Cheers, cheers, everyone! Today, Britain announced an end to its longest double-dip recession since the second world war.
Official statistics showed 1% growth for the latest quarter, beating forecasts. The rise is the biggest in five years and ends months of economic contraction. In the previous quarter, the UK economy shrunk by 0.4%, and 0.3% in the first. (Economists define a recession as at least two consecutive quarterly contractions). Today’s numbers end nine months of continuous contraction.
So, why isn’t anyone breaking out the bubbly?
Experts says the economic boost is largely due to two one-off factors: The London Olympics accounted for a fifth of the quarterly increase, according to official statistics. Also in the mix was an economic rebound from an extra public holiday—a day to celebrate the Queen’s diamond jubilee—in the second quarter.
The reality is that serious underlying conditions have not disappeared—such as weak manufacturing, construction, and energy sectors. (paywall)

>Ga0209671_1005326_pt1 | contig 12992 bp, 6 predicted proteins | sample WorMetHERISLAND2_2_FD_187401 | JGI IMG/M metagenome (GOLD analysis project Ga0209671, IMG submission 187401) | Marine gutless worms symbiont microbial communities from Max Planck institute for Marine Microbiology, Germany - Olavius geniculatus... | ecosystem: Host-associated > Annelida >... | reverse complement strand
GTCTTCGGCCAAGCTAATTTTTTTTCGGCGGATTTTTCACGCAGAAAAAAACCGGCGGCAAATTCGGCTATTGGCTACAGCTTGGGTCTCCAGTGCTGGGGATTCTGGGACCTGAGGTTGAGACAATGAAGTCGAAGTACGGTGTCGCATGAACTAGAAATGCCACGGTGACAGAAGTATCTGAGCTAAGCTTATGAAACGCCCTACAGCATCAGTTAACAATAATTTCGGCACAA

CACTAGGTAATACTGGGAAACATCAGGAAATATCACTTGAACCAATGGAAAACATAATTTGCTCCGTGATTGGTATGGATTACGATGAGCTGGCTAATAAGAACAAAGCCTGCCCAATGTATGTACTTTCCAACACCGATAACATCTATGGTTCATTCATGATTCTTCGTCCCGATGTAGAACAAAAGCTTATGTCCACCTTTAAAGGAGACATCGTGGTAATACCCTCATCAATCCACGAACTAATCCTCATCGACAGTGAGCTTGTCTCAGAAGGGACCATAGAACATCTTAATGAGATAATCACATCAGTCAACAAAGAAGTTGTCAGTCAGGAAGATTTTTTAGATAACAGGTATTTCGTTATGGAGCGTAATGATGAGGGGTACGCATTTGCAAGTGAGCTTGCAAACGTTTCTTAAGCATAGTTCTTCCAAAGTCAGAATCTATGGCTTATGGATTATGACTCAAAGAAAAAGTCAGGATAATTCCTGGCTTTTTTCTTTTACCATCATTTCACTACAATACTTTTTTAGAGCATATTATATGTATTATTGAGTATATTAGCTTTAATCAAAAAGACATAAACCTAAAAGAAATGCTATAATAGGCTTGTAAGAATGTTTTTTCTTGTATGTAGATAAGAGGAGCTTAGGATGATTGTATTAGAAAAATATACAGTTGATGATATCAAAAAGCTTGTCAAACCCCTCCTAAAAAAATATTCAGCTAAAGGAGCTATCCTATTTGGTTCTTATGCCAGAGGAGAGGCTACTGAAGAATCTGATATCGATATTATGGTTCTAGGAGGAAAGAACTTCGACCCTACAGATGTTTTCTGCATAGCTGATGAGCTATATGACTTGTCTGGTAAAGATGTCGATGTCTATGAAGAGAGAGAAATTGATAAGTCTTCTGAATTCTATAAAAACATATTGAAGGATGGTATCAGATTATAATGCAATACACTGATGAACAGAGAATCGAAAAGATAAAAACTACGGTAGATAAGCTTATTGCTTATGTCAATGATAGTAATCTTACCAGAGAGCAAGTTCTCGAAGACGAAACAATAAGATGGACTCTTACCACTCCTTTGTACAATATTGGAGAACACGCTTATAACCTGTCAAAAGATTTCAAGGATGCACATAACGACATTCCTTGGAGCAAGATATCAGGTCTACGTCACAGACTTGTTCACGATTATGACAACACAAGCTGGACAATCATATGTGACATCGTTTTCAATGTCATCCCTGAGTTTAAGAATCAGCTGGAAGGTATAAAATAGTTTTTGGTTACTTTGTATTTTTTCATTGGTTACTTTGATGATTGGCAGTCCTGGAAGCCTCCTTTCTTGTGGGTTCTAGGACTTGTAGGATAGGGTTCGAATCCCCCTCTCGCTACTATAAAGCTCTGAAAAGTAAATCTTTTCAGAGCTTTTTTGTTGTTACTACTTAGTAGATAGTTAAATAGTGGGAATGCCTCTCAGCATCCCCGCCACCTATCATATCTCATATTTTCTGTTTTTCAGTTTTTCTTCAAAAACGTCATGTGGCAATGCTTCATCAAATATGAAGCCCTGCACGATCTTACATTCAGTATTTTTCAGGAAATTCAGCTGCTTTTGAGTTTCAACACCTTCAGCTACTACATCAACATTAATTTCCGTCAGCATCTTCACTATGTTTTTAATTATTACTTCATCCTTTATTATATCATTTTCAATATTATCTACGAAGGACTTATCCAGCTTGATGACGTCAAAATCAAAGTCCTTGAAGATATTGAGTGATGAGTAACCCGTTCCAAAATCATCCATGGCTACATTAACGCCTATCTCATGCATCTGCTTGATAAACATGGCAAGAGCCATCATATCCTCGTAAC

The news doesn’t change forecasts calling for flat growth this year, and modest growth the next—dragged down by the continuing eurozone crisis.
Here’s what else some experts, and one prominent politician, had to say:
Alan Clarke, an economist at Scotiabank, said:
There’s now a good chance the economy won’t actually contract on average for this year… It’ll probably be flat and, in the context of monetary policy, it reinforces the case for the Bank of England to pause on quantitative easing.
Azad Zangana, an economist at Schroders, said underlying growth after stripping out the one-off factors was probably more like 0.3%, adding (paywall):
That is not strong enough to shield the UK from the external risks that partly contributed to the latest recession. In our view, the UK remains at high risk of a ‘triple-dip’ recession in 2013.
Not surprisingly, UK Prime Minister David Cameron jumped in to say all of the right things:
There’s still much more to be done, there is a long road to travel, but we have got the right approach and we must stick with that approach. I think these figures show we are on the right track and they are accompanied, of course, by the fact that we have created 1 million new jobs in the private sector over the last two years. So, we have got to stick with the program and recognize that these figures are positive.